Today marks our 8th wedding anniversary and 10 years together. After 5 kids and a whole lot of ups and downs, here’s what I’ve learned about being married this long.
Know when to talk and when to shut the hell up.
Talk, listen, blah, blah. Sometimes you just need to keep what you’re thinking to yourself and move on with your day. Not every single thing needs addressing, we call that nagging. If something is really bothering you, though, always make sure to talk it out as clear as you can.
Explain your actions (but don’t justify)
Most arguments are a) you both being stupid b) you both over reacting or c) the result of stress about something else entirely that you’re just not communicating effectively. If you make a mistake, apologise for it, but go a step farther and talk about why it happened. Likewise, if something really upset you, make sure you be clear as to why. Usually it’s deeper than the actual argument that happened.
Never justify your actions. That is, to try and convince your partner that you were right to act in a negative way, or that you at the very least are not to blame. You are the only one in control of your behaviour.
Make jokes. Lots of them.
My marriage is buried under so many layers of sarcasm and irony that neither my husband nor I can tell what is and isn’t real anymore. “Thanks for reminding me that I was lucky no one threw me back into the water while laying on the beach, babe, go eat some more corn dogs ok? Also, this spite beard is coming along nicely. Don’t call my facial hair gross again. Xoxo.”
Seriously though, make more jokes, nothing seems as bad if you tackle it with humour.
Fair doesn’t mean equal.
There are hundreds of posts online, articles in magazines, and very upset women on Facebook all demanding the same thing: equal division of labour in the home. The problem with this stuff is it’s often skewed with everyone looking to divide all responsibilities evenly.
Instead, divide to your family’s needs and each of your strengths and weaknesses. Washing dishes makes my eczema flair up. My husband is subscribing to the do it badly enough and I won’t have to do it again technique to folding and putting away laundry. I almost never wash dishes. He almost never puts away laundry. He has never cleaned a bathroom. I have never cut the grass. We divide in a bunch of different ways and even when it’s not even there is always something to balance the scales and make it fair.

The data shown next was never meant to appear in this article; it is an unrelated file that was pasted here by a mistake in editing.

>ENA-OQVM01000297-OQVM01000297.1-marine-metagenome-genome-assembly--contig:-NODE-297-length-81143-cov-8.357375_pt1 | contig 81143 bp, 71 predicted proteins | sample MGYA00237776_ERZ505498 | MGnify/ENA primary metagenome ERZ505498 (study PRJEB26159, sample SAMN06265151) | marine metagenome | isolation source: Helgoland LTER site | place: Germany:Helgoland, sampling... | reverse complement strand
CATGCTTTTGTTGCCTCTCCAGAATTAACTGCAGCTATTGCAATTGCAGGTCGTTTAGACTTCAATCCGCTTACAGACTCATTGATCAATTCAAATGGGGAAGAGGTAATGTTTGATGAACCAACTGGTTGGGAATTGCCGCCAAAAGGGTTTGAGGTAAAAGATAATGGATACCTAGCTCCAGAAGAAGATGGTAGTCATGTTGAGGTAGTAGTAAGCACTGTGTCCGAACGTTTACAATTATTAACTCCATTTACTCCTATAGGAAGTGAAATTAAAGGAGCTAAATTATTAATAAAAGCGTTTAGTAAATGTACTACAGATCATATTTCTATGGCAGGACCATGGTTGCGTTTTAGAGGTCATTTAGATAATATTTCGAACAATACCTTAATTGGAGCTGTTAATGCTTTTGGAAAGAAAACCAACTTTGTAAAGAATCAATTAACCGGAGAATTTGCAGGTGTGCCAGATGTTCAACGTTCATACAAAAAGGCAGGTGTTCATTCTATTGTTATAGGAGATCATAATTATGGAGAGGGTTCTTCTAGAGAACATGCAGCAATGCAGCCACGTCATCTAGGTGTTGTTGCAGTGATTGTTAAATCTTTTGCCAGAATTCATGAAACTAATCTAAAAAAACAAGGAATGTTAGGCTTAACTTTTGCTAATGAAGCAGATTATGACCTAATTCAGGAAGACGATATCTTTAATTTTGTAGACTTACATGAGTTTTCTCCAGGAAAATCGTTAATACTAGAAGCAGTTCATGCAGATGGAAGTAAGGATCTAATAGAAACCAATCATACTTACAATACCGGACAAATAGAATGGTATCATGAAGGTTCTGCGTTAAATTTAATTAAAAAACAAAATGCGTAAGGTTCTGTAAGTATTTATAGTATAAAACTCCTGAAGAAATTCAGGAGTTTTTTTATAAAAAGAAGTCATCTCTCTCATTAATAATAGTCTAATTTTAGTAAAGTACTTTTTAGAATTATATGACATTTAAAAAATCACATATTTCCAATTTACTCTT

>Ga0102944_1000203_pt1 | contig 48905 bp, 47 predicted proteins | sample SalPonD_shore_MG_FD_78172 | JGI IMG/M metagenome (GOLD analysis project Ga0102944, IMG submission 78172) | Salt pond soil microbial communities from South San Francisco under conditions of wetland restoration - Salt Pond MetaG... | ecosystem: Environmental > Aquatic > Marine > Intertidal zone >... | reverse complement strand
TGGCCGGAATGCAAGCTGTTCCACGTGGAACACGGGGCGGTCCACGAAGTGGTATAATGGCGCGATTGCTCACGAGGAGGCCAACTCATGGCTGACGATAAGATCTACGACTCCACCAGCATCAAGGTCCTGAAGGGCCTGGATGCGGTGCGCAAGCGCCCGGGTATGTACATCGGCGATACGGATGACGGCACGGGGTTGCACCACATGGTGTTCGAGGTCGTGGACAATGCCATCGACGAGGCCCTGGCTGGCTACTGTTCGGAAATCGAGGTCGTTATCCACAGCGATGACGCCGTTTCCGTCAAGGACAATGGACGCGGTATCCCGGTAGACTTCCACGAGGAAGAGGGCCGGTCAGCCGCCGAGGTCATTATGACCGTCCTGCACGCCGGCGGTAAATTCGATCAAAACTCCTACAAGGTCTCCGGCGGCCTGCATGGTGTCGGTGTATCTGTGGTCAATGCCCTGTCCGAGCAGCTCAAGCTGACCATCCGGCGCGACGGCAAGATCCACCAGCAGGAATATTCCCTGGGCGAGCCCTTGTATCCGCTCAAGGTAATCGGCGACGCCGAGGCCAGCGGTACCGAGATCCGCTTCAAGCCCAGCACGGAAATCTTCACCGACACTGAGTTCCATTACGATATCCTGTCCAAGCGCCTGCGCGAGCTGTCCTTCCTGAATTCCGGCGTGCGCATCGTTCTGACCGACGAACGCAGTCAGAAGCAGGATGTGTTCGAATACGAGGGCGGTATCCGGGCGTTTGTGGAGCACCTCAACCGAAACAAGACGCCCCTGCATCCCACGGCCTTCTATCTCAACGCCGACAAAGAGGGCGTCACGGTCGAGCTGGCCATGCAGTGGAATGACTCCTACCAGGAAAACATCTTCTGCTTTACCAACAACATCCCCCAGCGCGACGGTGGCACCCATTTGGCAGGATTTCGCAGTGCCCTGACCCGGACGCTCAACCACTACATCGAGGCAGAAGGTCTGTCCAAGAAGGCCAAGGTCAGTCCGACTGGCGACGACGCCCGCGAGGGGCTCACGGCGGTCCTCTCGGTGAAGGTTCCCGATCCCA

It’s taken a long time for us to get to this point and a lot of frustration along the way. The sooner you can get your marriage to a point where the chores feel fair, the better things will be.
Both partners need to participate
One sided relationships lead to resentment and hate. If you want to stay married, both people are going to need to bring their best to the table and try. That means making sure chores, work, and childcare are fairly distributed, respecting each other, and taking the time to not only understand each other’s feelings but trying to resolve anything that’s not working in the relationship.
Having kids, changing jobs, or just growing and learning over time will change the way your relationship works and you will need to change with it. As soon as one person checks out the marriage suffers.
Life’s too short to be unhappy.
Too many times over the past 8 years I suffered through being miserable, hating my husband, and wanting to leave – but never did. It wasn’t until I actually started seriously making plans to leave (finally) that the message about what wasn’t working finally got across and things improved so much I was willing to keep going. After all, it’s so hard to divorce someone you love.
Still, if you’ve tried everything to make it work and your partner still isn’t willing to make the effort you owe it to yourself to be happy. Saving a marriage because of it’s “symbolism” or “because of the kids” and staying unhappy isn’t noble, it makes you a martyr.
Marry your best friend.
Have you ever looked at a couple and asked yourself “how are they together?” Don’t be that couple. Be with someone who at least shares some of your interests and who you love being with. Not just going out and having some kind of planned fun with, or watching TV alongside, but that you actually love spending time with.
After 8 years we still haven’t run out of things to talk about, debate, or gush over and I love it.
There is no right way to make a marriage work.
Just because you do something in your relationship that’s traditionally against the grain doesn’t mean that it’s the wrong way to be married. Even if it’s something that you get judged for, enjoy the smug satisfaction of a successful relationship built on mutual trust, love, and understanding.